July 10, 2008
That’s right; it’s TRILLION, with a capital “T“. If you have watched any news at all for the past three or four days you will know that Fannie Mae and Freddie Mac, two government sponsored mortgage lenders, are in very serious financial trouble. It’s been quietly building for quite some time now with just an occasional mention by the media. Bloomberg published this article on the impending disaster today, July 10, 2008. Their woes are a direct result of the mortgage melt down that claimed Bear Stearns, and what will probably be many more before it is finished. The biggest problem with Fannie Mae and Freddie Mac is that they have about $12 trillion in outstanding home loans (debt), and they are responsible for about half of that, or $6 trillion.
First, let’s point out that the current total US debt is well above $9 trillion. Even the best estimates is that it will take us about 75 years to pay that off, and that’s only if we start balancing our federal budget by 2010 (we all know that won’t happen) and raise our tax burden by a substantial margin; otherwise it’s anybody’s guess how long it will take. Now; if we have to add another $6 trillion to that to cover Fannie Mae and Freddie Mac, our government will have little choice but to declare bankruptcy. In fact, there are many experts in the field that say we are already bankrupt, we just won’t admit it. If not bankruptcy, we will have to find some sucker country to loan us the money, in which case will eventually cost us as much as $20 trillion with interest, etc.
Second, let me debunk all those out there that are going to say the federal government and us taxpayers will not be held responsible for Fannie Mae and Freddie Mac. Even Wikipedia implies the government is not responsible. That’s a bunch of crock. Yes, I am aware that in 1968 they were converted into a private corporation with share holders. But the two are still government sponsored companies, which means the federal government basically stands behind them. And don’t think for one moment that the corporate management and share holders don’t know that. Otherwise, why would they ever fund $12 trillion of debt? No fat chance. You can find plenty of supporting documentation on line to confirm that we taxpayers will foot the bill, and “What Do Fannie Mae and Freddie Mac Do” is one of them. Under “Do I have anything at stake in this issue”, you will find the following paragraph; “As a taxpayer, on the other hand, you have a cause for concern. The low borrowing costs of the GSEs is based on implicit Government backing for their $3+ trillion of debt and guarantees. If the GSEs ever have a financial disaster, the Government will have to bail them out and you and I will be on the hook for the cost”. GSE stands for “Government Sponsored Enterprises”. And I should point out that in 2003 (when this article was published) the two mortgage companies were only $3 trillion in debt. What private company would ever allow even that much debt to accumulate if they knew the government was not going to bail them out?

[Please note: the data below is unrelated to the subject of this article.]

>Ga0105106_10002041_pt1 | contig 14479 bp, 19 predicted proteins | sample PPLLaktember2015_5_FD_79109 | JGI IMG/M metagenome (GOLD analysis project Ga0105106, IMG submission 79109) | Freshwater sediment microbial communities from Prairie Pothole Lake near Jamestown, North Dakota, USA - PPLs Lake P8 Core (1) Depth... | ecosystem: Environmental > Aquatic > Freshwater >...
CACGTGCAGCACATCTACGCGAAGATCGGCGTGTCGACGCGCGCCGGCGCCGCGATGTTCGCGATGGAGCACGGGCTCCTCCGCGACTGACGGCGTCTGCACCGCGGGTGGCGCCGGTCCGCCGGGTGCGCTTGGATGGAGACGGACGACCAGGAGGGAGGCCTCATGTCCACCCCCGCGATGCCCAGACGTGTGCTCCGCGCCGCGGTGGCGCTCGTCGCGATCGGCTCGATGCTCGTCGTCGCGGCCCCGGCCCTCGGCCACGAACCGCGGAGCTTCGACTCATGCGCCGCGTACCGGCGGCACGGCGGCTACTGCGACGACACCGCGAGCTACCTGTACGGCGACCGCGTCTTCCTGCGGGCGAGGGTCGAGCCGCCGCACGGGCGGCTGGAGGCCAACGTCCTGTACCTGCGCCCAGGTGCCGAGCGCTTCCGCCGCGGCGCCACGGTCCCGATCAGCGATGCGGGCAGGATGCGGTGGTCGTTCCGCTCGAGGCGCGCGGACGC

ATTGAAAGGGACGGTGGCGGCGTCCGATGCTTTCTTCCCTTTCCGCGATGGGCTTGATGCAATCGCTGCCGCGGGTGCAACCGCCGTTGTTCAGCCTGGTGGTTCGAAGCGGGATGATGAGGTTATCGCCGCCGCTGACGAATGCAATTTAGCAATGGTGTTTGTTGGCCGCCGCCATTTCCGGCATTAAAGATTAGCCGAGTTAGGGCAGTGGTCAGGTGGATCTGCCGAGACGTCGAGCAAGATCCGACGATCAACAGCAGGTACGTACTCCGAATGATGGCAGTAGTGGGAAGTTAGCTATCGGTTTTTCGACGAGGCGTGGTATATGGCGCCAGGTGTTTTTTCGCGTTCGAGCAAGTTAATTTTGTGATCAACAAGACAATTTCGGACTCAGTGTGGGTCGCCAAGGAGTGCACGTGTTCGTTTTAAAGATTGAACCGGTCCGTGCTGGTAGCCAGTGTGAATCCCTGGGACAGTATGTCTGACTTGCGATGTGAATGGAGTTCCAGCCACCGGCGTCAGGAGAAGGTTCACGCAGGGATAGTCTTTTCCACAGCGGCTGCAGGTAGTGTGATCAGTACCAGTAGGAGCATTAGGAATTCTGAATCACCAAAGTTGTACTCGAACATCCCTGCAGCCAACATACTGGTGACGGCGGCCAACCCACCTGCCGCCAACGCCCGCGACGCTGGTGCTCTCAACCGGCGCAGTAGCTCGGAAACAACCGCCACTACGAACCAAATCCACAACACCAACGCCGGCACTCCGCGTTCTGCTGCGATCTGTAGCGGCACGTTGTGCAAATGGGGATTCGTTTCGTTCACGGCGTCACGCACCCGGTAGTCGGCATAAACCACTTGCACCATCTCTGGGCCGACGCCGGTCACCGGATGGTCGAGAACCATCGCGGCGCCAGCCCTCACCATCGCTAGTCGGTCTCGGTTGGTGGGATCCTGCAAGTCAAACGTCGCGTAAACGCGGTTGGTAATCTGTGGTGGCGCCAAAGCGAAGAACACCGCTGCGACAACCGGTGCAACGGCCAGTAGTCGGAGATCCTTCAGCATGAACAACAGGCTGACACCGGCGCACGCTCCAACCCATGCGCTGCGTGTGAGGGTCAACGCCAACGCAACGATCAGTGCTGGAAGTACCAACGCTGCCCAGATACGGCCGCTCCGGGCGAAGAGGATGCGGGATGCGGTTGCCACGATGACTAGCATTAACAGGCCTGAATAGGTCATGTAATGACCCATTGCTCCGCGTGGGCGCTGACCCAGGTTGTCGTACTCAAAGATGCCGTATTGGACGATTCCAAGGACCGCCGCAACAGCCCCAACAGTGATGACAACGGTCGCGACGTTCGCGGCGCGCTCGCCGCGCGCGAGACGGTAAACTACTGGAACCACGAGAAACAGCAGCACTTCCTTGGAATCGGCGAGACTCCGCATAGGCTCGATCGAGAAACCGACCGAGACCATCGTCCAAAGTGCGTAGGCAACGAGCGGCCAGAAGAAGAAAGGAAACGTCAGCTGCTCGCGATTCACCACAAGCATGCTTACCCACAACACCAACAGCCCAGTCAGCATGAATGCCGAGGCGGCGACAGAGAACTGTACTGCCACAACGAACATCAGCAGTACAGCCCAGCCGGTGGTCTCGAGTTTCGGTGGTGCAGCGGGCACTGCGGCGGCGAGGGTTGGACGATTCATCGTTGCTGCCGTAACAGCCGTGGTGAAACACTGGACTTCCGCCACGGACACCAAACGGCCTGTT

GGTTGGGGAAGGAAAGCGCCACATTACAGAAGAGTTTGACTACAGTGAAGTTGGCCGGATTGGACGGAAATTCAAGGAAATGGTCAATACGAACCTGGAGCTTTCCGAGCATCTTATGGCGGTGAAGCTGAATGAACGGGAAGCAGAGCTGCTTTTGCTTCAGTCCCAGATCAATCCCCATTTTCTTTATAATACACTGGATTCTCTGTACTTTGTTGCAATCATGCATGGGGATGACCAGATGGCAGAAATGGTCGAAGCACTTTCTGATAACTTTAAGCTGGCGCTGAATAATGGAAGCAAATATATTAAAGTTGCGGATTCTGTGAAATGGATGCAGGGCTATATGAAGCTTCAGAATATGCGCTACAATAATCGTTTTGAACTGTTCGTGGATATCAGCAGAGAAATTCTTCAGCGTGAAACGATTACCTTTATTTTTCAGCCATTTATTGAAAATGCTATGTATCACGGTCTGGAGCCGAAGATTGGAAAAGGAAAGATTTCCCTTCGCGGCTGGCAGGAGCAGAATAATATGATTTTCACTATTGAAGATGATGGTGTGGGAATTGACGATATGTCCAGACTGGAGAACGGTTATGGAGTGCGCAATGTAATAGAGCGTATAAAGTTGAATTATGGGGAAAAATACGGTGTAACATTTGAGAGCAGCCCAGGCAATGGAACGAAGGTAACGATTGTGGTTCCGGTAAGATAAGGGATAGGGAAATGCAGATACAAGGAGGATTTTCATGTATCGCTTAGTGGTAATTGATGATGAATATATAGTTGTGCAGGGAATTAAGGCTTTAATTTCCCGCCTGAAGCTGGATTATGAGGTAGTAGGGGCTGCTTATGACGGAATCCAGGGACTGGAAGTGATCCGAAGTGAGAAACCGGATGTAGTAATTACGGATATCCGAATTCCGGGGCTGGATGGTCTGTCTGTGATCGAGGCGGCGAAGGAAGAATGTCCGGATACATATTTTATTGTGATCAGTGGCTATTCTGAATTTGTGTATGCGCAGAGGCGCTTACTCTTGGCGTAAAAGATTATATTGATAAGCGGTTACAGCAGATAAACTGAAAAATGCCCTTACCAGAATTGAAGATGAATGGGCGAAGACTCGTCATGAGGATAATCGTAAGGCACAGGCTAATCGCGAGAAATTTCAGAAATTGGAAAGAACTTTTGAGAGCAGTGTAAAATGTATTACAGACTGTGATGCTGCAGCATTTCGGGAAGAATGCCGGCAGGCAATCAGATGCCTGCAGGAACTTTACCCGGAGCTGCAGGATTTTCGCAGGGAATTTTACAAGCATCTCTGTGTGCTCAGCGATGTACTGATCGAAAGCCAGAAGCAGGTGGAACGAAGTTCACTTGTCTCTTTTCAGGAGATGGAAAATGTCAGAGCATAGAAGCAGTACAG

One thing we can all bet on; a lot of people have become extremely wealthy with the raping and pillaging of these two companies. And you can also bet they will not pay their fair share of the tax dollars that will be used to bail out the two companies. That’s the way the “supply-sider” politicians have set it up. And we, the real taxpayers of this country, have greatly aided them by saying “I don’t care, they are my political party and anything they do is OK with me!” Congratulations supply-sider supporters; you have helped put the last nail in our coffin.
UPDATE: I had prepared this post for earlier publication, but updated it this morning, July 11, 2008. This brief report, and others, are saying The New York Times is reporting that the government is considering “taking over” Fannie Mae and Freddie Mac. A senior Bush administration official has said Bush is considering a plan for the takeover. Anyone care to “debunk” me now that we middle class and lower class taxpayers will not be saddled with the bill created by the supply-siders?
Never underestimate the difficulty of changing false beliefs [with] facts.
Economist Henry Rosovsky